Bathed in warm glow of nostalgia
AS a youngster, I had such high hopes of everything.
Life in 1960s Shoreham was secure.
If you lived here then, by the age I am now (49), you were settled, looking forward to retirement, probably having reduced your working hours and filling your free time with leisure pursuits.
Now, I find myself facing an uncertain future '“ very different from my "game plan" of long ago.
I'm working harder than ever just to pay the bills (especially my professional fees) and to save a little; I have two concurrent careers (as a podiatrist and freelance writer).
My pension fund has become a nightmare, eroded by the state of the money market.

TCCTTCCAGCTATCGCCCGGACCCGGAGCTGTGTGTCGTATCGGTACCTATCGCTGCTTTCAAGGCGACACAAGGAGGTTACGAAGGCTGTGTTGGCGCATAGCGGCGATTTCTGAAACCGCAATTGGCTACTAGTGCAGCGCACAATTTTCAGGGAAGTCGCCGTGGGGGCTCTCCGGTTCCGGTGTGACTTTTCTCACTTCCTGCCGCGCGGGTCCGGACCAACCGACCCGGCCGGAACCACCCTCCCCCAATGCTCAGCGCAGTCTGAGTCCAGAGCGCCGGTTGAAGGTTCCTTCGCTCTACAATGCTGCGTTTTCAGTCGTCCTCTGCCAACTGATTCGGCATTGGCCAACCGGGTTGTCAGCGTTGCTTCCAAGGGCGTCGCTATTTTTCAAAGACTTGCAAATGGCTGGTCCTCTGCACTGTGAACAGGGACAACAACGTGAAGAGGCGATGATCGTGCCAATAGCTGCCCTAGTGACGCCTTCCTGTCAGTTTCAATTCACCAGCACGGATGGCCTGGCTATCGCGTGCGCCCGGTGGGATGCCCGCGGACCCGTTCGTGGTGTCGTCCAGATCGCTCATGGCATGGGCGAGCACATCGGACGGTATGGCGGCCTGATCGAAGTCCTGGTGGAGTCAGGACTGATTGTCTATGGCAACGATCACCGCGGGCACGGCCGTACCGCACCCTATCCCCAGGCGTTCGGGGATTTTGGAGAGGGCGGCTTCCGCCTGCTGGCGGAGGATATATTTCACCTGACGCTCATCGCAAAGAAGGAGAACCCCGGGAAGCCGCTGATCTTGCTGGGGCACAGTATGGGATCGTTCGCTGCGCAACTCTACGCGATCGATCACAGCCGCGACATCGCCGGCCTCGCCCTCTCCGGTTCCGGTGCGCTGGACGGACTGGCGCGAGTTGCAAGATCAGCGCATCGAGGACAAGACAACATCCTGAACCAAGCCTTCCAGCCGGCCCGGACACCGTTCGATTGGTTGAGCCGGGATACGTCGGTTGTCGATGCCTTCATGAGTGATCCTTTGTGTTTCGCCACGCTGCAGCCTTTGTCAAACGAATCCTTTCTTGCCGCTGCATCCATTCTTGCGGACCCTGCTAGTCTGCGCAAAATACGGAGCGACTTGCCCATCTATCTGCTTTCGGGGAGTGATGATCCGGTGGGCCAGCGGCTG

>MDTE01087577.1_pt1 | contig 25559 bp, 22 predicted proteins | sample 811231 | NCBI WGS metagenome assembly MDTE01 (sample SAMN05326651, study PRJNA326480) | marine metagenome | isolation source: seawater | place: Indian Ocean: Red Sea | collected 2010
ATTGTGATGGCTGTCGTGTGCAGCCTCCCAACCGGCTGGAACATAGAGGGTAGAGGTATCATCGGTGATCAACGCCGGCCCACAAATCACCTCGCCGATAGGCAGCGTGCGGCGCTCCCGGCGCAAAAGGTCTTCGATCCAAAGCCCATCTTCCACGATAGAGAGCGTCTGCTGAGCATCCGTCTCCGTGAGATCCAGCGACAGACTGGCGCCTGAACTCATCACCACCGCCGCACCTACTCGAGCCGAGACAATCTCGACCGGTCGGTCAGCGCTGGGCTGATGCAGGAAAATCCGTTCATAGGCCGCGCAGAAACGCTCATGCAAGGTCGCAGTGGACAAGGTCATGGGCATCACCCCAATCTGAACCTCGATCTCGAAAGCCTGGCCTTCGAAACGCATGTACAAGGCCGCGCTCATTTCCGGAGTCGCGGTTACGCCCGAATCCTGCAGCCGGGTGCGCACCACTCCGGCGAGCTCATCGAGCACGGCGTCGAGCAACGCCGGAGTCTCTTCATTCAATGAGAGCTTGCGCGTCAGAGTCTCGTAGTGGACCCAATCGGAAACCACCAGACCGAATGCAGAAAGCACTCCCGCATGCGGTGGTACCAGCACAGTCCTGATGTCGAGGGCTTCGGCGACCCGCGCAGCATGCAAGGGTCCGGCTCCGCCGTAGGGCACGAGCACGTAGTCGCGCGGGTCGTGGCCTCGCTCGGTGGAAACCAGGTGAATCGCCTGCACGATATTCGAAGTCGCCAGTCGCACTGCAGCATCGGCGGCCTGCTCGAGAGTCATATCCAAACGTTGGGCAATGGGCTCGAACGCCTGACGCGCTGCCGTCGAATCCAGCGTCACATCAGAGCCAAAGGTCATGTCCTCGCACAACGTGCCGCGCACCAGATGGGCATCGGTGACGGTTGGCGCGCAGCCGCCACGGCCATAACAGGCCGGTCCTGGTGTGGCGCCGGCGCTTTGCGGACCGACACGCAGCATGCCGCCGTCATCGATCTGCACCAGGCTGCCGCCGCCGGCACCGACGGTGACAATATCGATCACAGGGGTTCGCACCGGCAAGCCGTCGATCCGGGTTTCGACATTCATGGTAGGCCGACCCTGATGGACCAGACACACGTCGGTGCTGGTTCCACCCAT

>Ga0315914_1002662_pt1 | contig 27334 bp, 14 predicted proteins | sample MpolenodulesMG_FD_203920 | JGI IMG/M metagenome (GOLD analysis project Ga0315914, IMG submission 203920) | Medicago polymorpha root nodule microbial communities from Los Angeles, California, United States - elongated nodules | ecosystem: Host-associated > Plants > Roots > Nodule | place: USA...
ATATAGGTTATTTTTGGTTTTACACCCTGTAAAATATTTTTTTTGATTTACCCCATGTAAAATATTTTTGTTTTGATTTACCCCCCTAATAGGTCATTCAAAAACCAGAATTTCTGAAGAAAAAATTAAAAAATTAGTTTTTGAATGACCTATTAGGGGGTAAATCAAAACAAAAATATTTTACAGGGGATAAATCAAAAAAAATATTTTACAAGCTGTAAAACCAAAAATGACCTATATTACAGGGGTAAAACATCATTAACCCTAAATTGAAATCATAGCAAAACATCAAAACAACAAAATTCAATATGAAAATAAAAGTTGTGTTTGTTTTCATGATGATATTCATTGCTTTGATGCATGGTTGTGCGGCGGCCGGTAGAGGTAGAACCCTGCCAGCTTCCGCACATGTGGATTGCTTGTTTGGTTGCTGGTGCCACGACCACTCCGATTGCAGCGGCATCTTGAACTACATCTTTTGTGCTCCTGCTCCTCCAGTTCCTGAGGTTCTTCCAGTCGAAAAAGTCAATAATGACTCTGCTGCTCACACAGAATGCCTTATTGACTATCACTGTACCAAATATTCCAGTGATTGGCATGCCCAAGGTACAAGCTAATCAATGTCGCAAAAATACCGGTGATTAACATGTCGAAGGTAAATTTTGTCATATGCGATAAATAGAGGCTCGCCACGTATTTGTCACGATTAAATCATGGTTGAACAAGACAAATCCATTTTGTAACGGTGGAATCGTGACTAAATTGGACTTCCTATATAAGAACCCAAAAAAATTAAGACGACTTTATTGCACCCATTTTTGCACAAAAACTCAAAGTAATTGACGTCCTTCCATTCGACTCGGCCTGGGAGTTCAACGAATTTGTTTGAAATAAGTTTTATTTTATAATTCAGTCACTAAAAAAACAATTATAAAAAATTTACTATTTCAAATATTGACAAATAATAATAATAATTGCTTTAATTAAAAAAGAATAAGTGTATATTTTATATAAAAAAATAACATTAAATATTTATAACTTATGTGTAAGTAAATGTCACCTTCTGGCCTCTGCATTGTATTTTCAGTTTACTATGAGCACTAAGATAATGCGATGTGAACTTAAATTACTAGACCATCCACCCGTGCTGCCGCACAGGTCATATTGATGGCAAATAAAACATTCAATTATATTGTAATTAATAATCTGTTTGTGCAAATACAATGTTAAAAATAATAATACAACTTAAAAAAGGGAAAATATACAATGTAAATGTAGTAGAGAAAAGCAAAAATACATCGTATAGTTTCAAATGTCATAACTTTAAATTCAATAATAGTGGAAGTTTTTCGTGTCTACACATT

But, as they say, that's life these days.
At least I'm not in debt.
With political correctness, any fun has long since been dimmed out of living, so one looks to take pleasure from the smallest things.
A hot cup of tea, chocolate, curling up with a good book, owning a cat or a dog '“ to name but a few.
And the unexpected find in a local charity shop of a CD of Mrs Mills piano favourites; I'm listening to it as I'm writing this.
Perhaps it's a sign of growing older that one looks back to a gentler age which is bathed in a warm, nostalgic glow.